At some point in everyone’s life, a friend or loved one will need support. Whether they’ve received a difficult diagnosis, are struggling with a domestic situation, have mental or emotional challenges, or the nature of their occupation puts them in harm’s way, it’s important to them to know that they have a team behind them.
Often, those on the outside of the circumstance want to help the person and/or their family in any way that they can, but they aren’t sure how to do it. Here are 10 ways that you can show support and be there for someone you care about.
- Research: Find out as much as you can about the illness or circumstance that is affecting your loved one from reliable resources. Having a good base understanding will help you know some of the challenges they’re facing and will give you an opportunity to ask them relevant questions or provide appropriate help as needed.
- Listen: So often, all a person needs is to share their side of the story. They may need to vent, or relay what they’re going through, or maybe even talk about something totally off-topic to get their minds on something else. The best thing you can do is be there to listen. Not just pretend-listen -- truly listen to what they’re saying, and let them say it all. During a listening session, only offer advice if it’s asked, and keep the focus on them.
- Treat them normally: A disease, disorder, abuse or career does not define someone. It can be lonely for a person who feels they don’t have many people that can relate to their situation, so don’t amplify that loneliness by leaving them off of invitations, talking to them in only sympathetic tones, or acting like they’re extra fragile. Be aware of what they need to stay physically and emotionally healthy, but treat them as you typically would treat them -- as a friend or family member. Let them make the choice of what they do and do not want to participate in.
- Advocate: Be vocal about your support. Stand up with and for the person always, and be their voice if they can’t say something themselves. Leave no doubt whatsoever that you’re in their corner, even if they aren’t around to hear you. Being someone’s cheerleader builds confidence and positivity, and puts you in the center of the fight alongside them.
- Recommend resources: If you have access to resources, materials and/or services that can help your loved one, offer to connect them. One of the greatest resources is often someone who is also going through something similar -- if you know someone who can relate to your friend or family member, offer an introduction. If you know of good books, websites, apps, or service providers that are vetted and relevant, make a recommendation. Be gracious if the person turns down your recommendation, and understand that if it’s something they want or need, they’ll follow up.
- Wear apparel and accessories: There is power in visible signs of support. Wearing a support ribbon, or clothing and accessories that symbolize your commitment to the cause is often a great way to build confidence and combat loneliness in someone.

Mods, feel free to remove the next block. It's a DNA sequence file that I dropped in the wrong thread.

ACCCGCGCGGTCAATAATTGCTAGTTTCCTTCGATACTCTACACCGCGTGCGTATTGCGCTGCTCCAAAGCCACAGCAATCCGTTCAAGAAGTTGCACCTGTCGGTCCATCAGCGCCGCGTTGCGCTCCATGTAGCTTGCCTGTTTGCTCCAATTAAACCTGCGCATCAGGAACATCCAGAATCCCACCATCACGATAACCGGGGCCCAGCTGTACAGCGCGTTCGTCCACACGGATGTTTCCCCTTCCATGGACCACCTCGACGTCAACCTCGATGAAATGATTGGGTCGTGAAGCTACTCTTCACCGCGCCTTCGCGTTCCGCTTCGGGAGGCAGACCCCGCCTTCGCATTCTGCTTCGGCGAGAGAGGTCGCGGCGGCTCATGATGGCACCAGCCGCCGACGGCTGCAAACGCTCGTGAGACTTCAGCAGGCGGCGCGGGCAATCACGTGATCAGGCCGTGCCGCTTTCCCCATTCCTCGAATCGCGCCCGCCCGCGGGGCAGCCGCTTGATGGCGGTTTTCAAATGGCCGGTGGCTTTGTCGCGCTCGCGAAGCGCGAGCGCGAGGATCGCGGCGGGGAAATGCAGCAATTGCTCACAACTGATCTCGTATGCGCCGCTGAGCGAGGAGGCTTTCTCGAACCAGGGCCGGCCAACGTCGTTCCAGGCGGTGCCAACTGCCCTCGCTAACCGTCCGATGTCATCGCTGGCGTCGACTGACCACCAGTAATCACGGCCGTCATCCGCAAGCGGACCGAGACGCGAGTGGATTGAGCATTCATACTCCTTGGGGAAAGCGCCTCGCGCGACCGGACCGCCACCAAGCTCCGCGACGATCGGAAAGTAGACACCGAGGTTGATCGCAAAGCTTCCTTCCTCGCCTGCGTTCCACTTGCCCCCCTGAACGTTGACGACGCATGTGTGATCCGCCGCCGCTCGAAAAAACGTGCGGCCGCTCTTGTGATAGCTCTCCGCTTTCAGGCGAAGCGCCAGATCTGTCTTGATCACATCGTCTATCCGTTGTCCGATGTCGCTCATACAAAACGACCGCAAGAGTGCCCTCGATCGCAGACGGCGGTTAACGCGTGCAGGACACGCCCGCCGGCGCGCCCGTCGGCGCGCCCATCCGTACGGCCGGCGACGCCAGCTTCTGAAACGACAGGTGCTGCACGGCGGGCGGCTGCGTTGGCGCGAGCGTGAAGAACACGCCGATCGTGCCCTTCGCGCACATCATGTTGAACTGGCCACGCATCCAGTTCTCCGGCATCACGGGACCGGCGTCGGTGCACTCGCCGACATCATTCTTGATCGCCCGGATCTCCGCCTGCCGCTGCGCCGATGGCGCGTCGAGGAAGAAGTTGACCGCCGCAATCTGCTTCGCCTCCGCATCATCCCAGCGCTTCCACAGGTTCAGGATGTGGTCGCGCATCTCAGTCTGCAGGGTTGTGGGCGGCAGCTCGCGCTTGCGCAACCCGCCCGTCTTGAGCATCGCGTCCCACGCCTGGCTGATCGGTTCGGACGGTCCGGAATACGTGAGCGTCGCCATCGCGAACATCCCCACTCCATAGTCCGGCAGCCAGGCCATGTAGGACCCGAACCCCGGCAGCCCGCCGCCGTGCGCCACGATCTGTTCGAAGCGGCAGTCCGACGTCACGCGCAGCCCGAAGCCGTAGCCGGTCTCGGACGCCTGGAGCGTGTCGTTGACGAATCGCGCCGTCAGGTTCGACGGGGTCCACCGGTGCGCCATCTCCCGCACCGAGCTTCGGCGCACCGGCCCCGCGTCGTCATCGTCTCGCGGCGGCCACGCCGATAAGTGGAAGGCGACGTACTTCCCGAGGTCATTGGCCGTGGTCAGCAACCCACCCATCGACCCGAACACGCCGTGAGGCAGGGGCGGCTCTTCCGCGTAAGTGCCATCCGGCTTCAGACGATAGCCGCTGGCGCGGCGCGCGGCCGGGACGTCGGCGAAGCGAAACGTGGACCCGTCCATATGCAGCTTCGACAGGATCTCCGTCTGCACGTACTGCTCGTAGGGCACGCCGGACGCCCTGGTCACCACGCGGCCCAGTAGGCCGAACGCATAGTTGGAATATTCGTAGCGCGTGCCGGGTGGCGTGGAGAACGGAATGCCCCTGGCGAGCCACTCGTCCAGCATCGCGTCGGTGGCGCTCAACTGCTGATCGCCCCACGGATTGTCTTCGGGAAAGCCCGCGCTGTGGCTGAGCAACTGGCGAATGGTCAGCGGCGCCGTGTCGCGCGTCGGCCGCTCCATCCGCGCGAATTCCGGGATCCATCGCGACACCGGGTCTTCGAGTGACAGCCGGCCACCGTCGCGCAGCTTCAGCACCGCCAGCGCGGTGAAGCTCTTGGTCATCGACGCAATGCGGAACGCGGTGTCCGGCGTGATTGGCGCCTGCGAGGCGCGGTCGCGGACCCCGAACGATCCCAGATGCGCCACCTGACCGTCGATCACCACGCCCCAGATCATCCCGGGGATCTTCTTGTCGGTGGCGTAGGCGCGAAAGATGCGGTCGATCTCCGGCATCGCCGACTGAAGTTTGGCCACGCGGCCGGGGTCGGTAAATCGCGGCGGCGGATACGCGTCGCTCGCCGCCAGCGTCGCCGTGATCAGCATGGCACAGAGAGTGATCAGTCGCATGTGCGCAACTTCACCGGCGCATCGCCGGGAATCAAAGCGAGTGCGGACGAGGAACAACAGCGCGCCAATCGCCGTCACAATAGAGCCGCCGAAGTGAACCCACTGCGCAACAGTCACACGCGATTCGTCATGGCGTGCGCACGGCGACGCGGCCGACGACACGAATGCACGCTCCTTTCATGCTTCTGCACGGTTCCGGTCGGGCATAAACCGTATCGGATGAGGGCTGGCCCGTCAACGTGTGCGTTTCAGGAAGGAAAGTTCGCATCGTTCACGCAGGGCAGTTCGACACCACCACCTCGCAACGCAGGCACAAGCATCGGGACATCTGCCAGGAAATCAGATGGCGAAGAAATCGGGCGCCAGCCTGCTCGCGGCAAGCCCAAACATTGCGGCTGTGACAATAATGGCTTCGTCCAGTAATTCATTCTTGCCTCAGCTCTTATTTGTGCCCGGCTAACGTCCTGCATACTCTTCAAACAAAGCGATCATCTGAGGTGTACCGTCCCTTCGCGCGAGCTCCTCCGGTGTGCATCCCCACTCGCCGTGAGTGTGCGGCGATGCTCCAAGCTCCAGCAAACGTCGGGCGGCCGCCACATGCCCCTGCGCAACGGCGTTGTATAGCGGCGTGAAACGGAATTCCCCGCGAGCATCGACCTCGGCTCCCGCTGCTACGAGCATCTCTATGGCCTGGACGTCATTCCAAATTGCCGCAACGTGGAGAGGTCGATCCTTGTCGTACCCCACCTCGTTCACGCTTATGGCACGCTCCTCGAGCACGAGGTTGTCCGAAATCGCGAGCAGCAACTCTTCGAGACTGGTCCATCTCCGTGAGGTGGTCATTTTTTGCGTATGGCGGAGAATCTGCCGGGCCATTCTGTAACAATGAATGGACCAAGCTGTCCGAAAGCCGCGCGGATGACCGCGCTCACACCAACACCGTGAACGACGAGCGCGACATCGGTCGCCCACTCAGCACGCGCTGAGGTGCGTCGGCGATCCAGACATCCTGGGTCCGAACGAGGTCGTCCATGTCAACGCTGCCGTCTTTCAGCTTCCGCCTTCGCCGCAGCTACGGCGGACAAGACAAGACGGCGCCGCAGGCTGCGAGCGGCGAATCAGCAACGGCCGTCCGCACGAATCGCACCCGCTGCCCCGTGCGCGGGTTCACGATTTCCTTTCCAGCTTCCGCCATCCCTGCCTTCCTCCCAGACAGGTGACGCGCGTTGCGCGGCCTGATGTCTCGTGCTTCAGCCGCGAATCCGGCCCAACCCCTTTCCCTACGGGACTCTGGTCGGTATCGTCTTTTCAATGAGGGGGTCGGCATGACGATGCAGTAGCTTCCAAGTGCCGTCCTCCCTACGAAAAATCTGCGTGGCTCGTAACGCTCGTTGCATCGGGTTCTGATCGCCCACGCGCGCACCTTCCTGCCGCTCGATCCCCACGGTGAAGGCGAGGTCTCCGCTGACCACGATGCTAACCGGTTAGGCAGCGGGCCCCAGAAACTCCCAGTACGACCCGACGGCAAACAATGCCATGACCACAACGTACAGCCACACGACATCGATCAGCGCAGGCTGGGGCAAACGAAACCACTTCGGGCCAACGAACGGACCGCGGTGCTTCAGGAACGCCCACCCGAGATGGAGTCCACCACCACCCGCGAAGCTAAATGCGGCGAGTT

- Attend events: A big part of being a good friend or family member is showing up. Show up to events, educational sessions, treatments, appointments, or anything else that would mean a lot to your loved one. Physical presence is a comfort to many, especially in circumstances where a person needs to feel like they have a good support system. Be visible, be present, and be there for them.
- Help with household tasks: If you have a close relationship and/or have permission from the person, offer to take on some of the household chores so that they don’t have to worry about them. Make meals, sweep, dust, take the dog for a walk, mow their lawn, or go grocery shopping. When someone is going through a difficult time, the last thing on their mind is getting the laundry folded or emptying the dishwasher. Don’t ask *what* you can do, just offer to do something and ask if it’s okay that you do it.
- Offer childcare: If someone is going through treatment, or if they’re having a very rough time emotionally or mentally, or their job is extra demanding, having someone they know and love take care of their children while they rest or attend appointments can be a huge weight lifted off their shoulders. Even if it’s just for an hour or two at a time, periodic childcare can help someone get back to a good place.
- Donate funds: Particularly in the case of a medical diagnosis, bills can add up extremely quickly and often overwhelm families who are suddenly and unexpectedly on the hook for a lot of money. Also, many people must take off work for physical or emotional reasons, or to attend court in domestic abuse cases, and they lose pay because of it right as their bills start to pile up. Set up a Go Fund Me, or discreetly offer to help out if that’s something you’re able to do.
Do you know of other ways to show a loved one support? Leave your thoughts in the comments below.